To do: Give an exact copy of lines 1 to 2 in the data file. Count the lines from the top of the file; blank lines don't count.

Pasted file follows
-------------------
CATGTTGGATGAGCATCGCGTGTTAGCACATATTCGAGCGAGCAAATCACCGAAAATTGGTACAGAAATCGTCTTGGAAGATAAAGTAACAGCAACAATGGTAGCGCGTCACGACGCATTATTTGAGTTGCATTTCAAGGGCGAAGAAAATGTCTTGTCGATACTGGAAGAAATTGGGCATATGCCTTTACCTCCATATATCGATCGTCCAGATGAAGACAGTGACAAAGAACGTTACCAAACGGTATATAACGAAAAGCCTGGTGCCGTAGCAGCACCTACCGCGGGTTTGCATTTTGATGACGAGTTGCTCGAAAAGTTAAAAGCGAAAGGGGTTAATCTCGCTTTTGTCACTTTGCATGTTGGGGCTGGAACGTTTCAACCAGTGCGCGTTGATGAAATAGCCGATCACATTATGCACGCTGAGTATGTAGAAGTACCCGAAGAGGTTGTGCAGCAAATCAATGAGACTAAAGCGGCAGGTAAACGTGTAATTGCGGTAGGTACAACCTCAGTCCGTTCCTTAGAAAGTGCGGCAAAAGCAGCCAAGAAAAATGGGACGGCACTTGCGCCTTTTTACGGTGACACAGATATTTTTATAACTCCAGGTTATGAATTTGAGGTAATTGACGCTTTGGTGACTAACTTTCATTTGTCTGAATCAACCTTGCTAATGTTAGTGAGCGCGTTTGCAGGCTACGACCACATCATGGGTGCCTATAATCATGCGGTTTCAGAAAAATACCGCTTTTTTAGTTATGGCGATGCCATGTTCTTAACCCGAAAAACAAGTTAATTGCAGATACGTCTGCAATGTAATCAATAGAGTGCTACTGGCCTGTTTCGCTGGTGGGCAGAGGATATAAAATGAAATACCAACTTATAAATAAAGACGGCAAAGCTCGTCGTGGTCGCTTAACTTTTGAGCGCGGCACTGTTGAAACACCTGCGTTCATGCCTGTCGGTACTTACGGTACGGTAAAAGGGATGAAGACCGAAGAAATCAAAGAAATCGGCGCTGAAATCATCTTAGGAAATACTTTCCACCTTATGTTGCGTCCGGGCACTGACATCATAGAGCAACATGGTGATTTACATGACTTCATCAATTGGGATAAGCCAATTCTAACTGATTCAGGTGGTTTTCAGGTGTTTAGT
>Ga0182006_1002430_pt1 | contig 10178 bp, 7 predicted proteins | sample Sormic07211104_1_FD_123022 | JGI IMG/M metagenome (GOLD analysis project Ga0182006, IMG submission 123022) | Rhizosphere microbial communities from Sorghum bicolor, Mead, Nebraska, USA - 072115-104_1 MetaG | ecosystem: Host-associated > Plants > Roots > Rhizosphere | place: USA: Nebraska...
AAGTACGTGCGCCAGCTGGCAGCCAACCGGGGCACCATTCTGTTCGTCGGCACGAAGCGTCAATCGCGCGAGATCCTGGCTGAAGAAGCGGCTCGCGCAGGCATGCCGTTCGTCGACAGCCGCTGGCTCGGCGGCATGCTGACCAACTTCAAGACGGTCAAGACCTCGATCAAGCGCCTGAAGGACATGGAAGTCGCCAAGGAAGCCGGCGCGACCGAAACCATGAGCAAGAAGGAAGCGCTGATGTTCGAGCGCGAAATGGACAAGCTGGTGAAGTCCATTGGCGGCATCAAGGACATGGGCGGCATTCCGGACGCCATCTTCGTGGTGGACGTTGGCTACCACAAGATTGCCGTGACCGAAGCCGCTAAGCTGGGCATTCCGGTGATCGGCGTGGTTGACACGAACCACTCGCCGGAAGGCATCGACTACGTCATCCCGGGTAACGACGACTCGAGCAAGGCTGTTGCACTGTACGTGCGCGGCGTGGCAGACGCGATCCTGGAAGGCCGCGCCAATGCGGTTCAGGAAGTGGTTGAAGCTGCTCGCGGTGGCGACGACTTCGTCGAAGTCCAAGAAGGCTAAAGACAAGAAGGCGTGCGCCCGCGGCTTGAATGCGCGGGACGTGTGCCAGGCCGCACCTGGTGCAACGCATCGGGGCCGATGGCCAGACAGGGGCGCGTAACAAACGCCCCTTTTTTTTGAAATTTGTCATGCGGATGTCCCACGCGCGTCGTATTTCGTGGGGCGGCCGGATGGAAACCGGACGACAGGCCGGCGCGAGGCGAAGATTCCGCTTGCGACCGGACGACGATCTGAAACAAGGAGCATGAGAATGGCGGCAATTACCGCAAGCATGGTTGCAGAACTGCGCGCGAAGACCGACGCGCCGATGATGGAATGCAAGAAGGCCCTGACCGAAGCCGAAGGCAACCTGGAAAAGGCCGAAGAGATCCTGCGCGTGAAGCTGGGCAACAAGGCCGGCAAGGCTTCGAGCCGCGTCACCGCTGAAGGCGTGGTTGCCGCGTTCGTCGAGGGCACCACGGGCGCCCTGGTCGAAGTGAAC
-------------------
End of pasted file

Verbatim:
CATGTTGGATGAGCATCGCGTGTTAGCACATATTCGAGCGAGCAAATCACCGAAAATTGGTACAGAAATCGTCTTGGAAGATAAAGTAACAGCAACAATGGTAGCGCGTCACGACGCATTATTTGAGTTGCATTTCAAGGGCGAAGAAAATGTCTTGTCGATACTGGAAGAAATTGGGCATATGCCTTTACCTCCATATATCGATCGTCCAGATGAAGACAGTGACAAAGAACGTTACCAAACGGTATATAACGAAAAGCCTGGTGCCGTAGCAGCACCTACCGCGGGTTTGCATTTTGATGACGAGTTGCTCGAAAAGTTAAAAGCGAAAGGGGTTAATCTCGCTTTTGTCACTTTGCATGTTGGGGCTGGAACGTTTCAACCAGTGCGCGTTGATGAAATAGCCGATCACATTATGCACGCTGAGTATGTAGAAGTACCCGAAGAGGTTGTGCAGCAAATCAATGAGACTAAAGCGGCAGGTAAACGTGTAATTGCGGTAGGTACAACCTCAGTCCGTTCCTTAGAAAGTGCGGCAAAAGCAGCCAAGAAAAATGGGACGGCACTTGCGCCTTTTTACGGTGACACAGATATTTTTATAACTCCAGGTTATGAATTTGAGGTAATTGACGCTTTGGTGACTAACTTTCATTTGTCTGAATCAACCTTGCTAATGTTAGTGAGCGCGTTTGCAGGCTACGACCACATCATGGGTGCCTATAATCATGCGGTTTCAGAAAAATACCGCTTTTTTAGTTATGGCGATGCCATGTTCTTAACCCGAAAAACAAGTTAATTGCAGATACGTCTGCAATGTAATCAATAGAGTGCTACTGGCCTGTTTCGCTGGTGGGCAGAGGATATAAAATGAAATACCAACTTATAAATAAAGACGGCAAAGCTCGTCGTGGTCGCTTAACTTTTGAGCGCGGCACTGTTGAAACACCTGCGTTCATGCCTGTCGGTACTTACGGTACGGTAAAAGGGATGAAGACCGAAGAAATCAAAGAAATCGGCGCTGAAATCATCTTAGGAAATACTTTCCACCTTATGTTGCGTCCGGGCACTGACATCATAGAGCAACATGGTGATTTACATGACTTCATCAATTGGGATAAGCCAATTCTAACTGATTCAGGTGGTTTTCAGGTGTTTAGT
>Ga0182006_1002430_pt1 | contig 10178 bp, 7 predicted proteins | sample Sormic07211104_1_FD_123022 | JGI IMG/M metagenome (GOLD analysis project Ga0182006, IMG submission 123022) | Rhizosphere microbial communities from Sorghum bicolor, Mead, Nebraska, USA - 072115-104_1 MetaG | ecosystem: Host-associated > Plants > Roots > Rhizosphere | place: USA: Nebraska...